On Remembering

There are a lot of posts and articles today about 9/11, I’m sure, but given the fact that today is now often regarded as a day of remembrance, I want to add my two cents.

I was in middle school in 2001. I was also in Montana, about as far away from the East Coast as you could get. The sky was clear; it was a gorgeous morning. By the time I got to school that morning, the planes had all gone down; before the end of my first class, so had both towers.

We didn’t have TVs on in school that day; I don’t remember if our TVs even had access to outside channels at that point, or if they were merely for watching VHS tapes. In any case, I was aware that we were under attack, but I didn’t know what that meant until I got home and turned on the TV… and proceeded to watch the news footage replaying over and over again for hours.

I don’t remember much else about that day; I know I cried a lot. I think my mom got a little mad at me at one point; my brain remembers it as her getting mad at me because I had been watching TV for so long without having done my homework, but I’m not sure if that’s something that actually happened. All I really remember from that night are those images replaying over and over again; those, I think I’ll remember until my dying day.

When I was a senior in high school, our choir travelled to New York City to sing The Messiah at Carnegie Hall. Though that experience was powerful in and of itself (I will forever love The Messiah), one of the most powerful moments came when we visited the World Trade Center site. This was Thanksgiving 2006; at that point, the site was just a giant hole in the ground, with makeshift memorials outside the fences. Our choir sang an a capella rendition of Jeffrey L. Ames’ “In Remembrance” while we stood nearby. It still gives me shivers to think about it: the song is powerful, anyway (and has some other emotional memories tied to it from tragedies closer to home), and then, to be at a place of such grief… the day was crisp and the sky was clear blue; there were sirens as a cop car went by. It was a powerful moment; I know I wasn’t the only one crying.

Over the years, I’ve always marked this day, along with every other American, but now that I actually live in D.C., everything takes on a new meaning. A few weeks ago, I trekked down to the Pentagon memorial. It was another sobering moment to weave my way through that memorial as I thought about a part of 9/11 that wasn’t shown on TV as much but was no less tragic than what happened in New York. It was again a sunny day with a clear blue sky when I visited; this time, though, it was warm. I was sweating a little as I walked, as I had been walking for awhile. Again, I cried.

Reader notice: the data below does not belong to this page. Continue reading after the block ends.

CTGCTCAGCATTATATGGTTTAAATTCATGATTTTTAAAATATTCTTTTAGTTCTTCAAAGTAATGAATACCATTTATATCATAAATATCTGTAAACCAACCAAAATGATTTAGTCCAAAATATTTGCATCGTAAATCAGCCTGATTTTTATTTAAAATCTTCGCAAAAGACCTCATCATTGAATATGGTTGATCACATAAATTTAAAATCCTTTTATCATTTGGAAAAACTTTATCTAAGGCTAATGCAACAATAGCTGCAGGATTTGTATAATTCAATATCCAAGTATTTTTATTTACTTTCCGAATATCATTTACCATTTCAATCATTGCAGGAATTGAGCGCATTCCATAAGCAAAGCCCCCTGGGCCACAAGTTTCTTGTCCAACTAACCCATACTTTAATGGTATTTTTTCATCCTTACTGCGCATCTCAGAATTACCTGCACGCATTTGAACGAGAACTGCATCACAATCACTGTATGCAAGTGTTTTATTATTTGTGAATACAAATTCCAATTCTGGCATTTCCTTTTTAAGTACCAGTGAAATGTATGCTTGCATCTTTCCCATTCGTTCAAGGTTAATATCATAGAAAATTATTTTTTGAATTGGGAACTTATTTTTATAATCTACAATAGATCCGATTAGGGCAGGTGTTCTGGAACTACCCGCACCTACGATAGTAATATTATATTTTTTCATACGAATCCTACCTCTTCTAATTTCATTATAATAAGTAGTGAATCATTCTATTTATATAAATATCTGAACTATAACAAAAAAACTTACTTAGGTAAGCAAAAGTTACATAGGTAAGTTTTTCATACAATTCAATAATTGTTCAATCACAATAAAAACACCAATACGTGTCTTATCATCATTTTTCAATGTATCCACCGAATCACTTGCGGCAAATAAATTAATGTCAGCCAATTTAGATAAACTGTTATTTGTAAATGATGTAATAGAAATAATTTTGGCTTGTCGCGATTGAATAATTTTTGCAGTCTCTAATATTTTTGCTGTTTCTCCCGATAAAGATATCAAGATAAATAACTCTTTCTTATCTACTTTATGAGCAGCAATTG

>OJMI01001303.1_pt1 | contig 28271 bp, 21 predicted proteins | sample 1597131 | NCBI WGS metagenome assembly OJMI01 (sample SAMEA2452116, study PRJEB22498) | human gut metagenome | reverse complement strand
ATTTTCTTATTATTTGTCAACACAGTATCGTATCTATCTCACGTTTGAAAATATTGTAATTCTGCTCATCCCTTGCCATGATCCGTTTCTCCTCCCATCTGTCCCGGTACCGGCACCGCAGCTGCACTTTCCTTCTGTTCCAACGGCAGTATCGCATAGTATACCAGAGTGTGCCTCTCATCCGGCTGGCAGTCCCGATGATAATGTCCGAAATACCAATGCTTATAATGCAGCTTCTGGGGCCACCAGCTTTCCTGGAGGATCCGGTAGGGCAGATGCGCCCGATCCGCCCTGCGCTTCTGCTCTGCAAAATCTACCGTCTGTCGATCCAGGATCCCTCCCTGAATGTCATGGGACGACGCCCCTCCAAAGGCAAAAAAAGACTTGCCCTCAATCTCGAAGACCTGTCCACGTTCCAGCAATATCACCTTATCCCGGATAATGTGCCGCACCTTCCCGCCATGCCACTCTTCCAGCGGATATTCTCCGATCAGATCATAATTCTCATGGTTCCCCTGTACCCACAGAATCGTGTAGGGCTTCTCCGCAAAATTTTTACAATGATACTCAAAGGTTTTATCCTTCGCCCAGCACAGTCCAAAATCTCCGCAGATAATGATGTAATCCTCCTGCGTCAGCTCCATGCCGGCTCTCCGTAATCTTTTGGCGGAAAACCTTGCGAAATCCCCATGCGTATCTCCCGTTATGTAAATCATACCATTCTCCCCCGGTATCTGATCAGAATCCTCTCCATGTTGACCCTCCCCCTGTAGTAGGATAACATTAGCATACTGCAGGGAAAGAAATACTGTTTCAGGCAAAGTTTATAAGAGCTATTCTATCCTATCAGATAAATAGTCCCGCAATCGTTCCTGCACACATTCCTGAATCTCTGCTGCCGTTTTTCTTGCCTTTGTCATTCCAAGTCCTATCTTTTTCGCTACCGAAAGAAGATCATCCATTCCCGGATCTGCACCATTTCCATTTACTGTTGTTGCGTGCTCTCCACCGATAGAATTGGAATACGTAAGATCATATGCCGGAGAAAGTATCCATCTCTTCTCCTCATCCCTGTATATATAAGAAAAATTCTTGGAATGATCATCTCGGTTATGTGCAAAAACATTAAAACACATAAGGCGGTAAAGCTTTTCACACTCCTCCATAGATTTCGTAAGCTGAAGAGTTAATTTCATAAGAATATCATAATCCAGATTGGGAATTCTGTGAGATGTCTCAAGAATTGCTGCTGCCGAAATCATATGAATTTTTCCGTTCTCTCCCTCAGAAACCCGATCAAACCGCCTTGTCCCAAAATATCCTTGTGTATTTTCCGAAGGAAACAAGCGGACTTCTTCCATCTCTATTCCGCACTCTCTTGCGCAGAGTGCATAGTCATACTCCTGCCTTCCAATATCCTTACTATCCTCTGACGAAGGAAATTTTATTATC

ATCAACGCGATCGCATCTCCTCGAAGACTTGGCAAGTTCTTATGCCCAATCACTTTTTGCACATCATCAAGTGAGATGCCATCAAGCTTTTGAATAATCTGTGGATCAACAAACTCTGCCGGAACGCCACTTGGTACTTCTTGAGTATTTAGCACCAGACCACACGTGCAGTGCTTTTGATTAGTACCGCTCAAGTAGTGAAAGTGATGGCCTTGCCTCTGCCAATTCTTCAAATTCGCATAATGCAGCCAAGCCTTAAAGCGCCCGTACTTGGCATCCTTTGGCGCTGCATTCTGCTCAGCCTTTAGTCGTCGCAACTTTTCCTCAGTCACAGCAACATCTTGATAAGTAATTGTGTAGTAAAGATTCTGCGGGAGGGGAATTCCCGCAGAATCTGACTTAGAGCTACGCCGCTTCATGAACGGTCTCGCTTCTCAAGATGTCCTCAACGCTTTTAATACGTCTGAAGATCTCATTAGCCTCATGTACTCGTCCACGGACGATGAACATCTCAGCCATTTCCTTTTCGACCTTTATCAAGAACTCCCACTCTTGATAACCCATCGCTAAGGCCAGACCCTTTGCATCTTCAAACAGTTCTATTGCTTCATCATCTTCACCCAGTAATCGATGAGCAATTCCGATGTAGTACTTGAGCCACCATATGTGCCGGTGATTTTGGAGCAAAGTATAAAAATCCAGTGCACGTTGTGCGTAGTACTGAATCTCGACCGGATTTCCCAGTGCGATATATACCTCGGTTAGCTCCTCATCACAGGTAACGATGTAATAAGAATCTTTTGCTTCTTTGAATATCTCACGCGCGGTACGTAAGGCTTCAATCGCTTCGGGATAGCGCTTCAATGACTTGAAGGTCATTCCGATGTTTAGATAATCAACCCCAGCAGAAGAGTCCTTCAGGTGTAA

I’ve not yet been to the Flight 93 memorial in Pennsylvania, though I expect I will one day. Perhaps the sky will be blue; perhaps not. I’m sure I’ll cry once more.

I’ve always been fascinated by what brings people together, and it seems there are few things as unifying as a tragedy, especially one on this scale. I was a small-town kid who made it through most of 9/11 without knowing what was happening, but it didn’t take me long to join in on the mourning process.

Today comes as I’ve started doing some reading for the new Old Testament Bible study I’ve recently joined, and coincidentally (or, more likely, through God’s unique sense of timing) I started reading Job today. I’m always struck by the end of chapter 2; for all of their faults (and really horrible advice), Job’s friends started out right:

When they saw [Job] from a distance, they could hardly recognize him; they began to weep aloud, and they tore their robes and sprinkled dust on their heads. Then they sat on the ground with him for seven days and seven nights. No one said a word to him, because they saw how great his suffering was. (Job 2:12-13)

Job’s friends weren’t there when he was losing his property, his health, or every single one of his children, but it didn’t take them long to join him in the mourning process. Sometimes, that’s all you can do, and that’s all that’s needed.

Though, whenever this day rolls around, I can’t also help but think of my friends and family members who have birthdays on this day (and there are several). Those are reasons to celebrate; there are always reasons to celebrate. Though the grief of 9/11 and other tragedies is strong and lingers on in some form forever, there is always the knowledge that life does continue on. For better or worse, life continues on. As Ames pens in his song:

My tears linger at night, but joy comes in the morning light.


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